TITLE: Recent Advances in Model Predictive Control
DATE: Wednesday, 24 February 2016
PLACE: SUPSI-DTI, Galleria 2, Sala Primavera
Model Predictive Control (MPC) is one of the most successful techniques adopted in industry to control multivariable systems in an optimized way under constraints on input and output variables. In MPC, the manipulated inputs are computed in real-time by solving a mathematical programming problem, most frequently a Quadratic Program (QP). The QP depends on a model of the dynamics of the system, that is often learned from experimental data. To adopt MPC in embedded control systems under fast sampling and limited CPU and memory resources, one must be able to solve QP's with high throughput, using simple code and executing arithmetic operations under limited machine precision, and to provide tight estimates of execution time. In my talk I will present recent advances in system identification and embedded quadratic optimization for MPC, also showing numerical evidence obtained on embedded control hardware platforms.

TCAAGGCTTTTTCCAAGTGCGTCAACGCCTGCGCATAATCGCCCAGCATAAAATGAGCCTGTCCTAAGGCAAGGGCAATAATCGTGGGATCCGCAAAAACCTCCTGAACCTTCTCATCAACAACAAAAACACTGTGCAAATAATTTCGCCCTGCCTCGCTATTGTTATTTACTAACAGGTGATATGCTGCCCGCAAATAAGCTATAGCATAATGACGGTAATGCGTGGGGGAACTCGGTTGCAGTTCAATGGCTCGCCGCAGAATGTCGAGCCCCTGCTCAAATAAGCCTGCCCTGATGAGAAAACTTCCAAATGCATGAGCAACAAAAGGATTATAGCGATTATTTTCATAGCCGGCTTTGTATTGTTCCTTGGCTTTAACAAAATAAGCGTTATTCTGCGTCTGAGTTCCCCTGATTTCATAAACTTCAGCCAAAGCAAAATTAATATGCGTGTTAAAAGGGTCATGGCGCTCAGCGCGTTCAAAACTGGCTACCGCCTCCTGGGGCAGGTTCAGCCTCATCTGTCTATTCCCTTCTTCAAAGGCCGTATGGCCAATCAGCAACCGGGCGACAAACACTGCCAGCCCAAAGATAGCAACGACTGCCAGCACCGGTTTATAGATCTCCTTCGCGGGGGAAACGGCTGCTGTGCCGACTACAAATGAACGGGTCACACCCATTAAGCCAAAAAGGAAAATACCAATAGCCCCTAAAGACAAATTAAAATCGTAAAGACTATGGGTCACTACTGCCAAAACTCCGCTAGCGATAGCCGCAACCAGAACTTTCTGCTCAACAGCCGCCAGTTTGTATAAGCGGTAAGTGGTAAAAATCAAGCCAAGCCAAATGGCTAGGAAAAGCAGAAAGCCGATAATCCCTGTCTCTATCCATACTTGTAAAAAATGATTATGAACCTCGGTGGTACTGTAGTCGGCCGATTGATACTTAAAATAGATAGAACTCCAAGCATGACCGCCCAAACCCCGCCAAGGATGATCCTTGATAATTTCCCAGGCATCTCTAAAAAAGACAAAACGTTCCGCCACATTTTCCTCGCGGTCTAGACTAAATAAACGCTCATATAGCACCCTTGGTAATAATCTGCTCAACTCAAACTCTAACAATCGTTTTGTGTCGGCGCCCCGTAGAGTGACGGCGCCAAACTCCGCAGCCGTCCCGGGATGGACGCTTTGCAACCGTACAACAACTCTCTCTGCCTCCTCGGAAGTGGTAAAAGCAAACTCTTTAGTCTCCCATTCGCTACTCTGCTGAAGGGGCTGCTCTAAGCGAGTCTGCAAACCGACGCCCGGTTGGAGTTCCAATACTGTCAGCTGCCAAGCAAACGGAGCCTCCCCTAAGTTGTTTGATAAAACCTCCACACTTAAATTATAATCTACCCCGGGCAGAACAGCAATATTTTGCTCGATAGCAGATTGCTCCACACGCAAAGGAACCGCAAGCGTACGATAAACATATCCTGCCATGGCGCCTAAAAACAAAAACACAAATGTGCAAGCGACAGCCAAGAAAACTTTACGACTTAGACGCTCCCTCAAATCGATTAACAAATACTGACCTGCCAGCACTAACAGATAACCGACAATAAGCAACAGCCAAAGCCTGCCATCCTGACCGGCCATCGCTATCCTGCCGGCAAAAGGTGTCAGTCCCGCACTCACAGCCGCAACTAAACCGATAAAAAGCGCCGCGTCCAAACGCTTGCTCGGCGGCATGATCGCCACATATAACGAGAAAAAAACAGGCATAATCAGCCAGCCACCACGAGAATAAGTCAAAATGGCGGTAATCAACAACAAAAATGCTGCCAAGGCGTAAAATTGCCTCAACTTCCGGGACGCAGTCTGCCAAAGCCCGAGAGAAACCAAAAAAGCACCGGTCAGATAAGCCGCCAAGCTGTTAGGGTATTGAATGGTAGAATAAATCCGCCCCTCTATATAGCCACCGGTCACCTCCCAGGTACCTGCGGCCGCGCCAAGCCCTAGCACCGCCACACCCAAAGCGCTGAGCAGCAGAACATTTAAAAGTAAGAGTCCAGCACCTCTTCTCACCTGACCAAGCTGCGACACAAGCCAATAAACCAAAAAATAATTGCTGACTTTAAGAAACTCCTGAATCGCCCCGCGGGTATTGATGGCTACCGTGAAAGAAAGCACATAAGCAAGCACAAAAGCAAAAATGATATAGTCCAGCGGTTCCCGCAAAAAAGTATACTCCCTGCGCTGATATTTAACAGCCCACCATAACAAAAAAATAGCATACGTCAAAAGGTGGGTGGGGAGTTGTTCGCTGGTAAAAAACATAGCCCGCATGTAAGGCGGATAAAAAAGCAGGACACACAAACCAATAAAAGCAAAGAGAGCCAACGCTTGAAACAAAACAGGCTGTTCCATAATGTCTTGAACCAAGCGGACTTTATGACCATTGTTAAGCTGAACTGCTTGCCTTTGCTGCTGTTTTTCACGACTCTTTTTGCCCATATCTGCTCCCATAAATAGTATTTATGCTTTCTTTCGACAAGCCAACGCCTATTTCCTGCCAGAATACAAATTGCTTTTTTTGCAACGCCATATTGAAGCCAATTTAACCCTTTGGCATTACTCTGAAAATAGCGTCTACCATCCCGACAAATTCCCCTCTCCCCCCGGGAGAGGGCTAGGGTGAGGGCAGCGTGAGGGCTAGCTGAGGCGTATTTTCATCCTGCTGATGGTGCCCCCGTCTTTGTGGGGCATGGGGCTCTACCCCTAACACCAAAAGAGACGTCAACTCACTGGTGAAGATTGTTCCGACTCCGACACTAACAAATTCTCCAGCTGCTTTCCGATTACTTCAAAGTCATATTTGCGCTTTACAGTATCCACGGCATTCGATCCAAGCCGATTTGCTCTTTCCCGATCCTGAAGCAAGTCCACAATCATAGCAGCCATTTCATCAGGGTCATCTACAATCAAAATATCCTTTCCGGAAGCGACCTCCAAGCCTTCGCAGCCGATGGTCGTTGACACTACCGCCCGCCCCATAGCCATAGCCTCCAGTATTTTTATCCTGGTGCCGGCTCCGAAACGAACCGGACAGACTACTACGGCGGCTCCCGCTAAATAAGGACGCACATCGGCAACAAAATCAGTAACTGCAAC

Alberto Bemporad received his master's degree in Electrical Engineering in 1993 and his Ph.D. in Control Engineering in 1997 from the University of Florence, Italy. In 1996/97 he was with the Center for Robotics and Automation, Department of Systems Science & Mathematics, Washington University, St. Louis. In 1997-1999 he held a postdoctoral position at the Automatic Control Laboratory, ETH Zurich, Switzerland, where he collaborated as a senior researcher until 2002. In 1999-2009 he was with the Department of Information Engineering of the University of Siena, Italy, becoming an associate professor in 2005. In 2010-2011 he was with the Department of Mechanical and Structural Engineering of the University of Trento, Italy. In 2011 he became full professor at the IMT Institute for Advanced Studies Lucca, Italy, serving as director of the institute in 2012-2015. In 2011 he cofounded ODYS S.r.l, a consulting and software development company specialized in advanced controls and embedded optimization algortithms. He has published more than 300 papers in the areas of model predictive control, automotive control, hybrid systems, multiparametric optimization, computational geometry, robotics, and finance. He is author or coauthor of various MATLAB toolboxes for model predictive control design, including the Model Predictive Control Toolbox (The Mathworks, Inc.). He was an Associate Editor of the IEEE Transactions on Automatic Control during 2001-2004 and Chair of the Technical Committee on Hybrid Systems of the IEEE Control Systems Society in 2002-2010. He received the IFAC High-Impact Paper Award for the 2011-14 triennial. He has been an IEEE Fellow since 2010.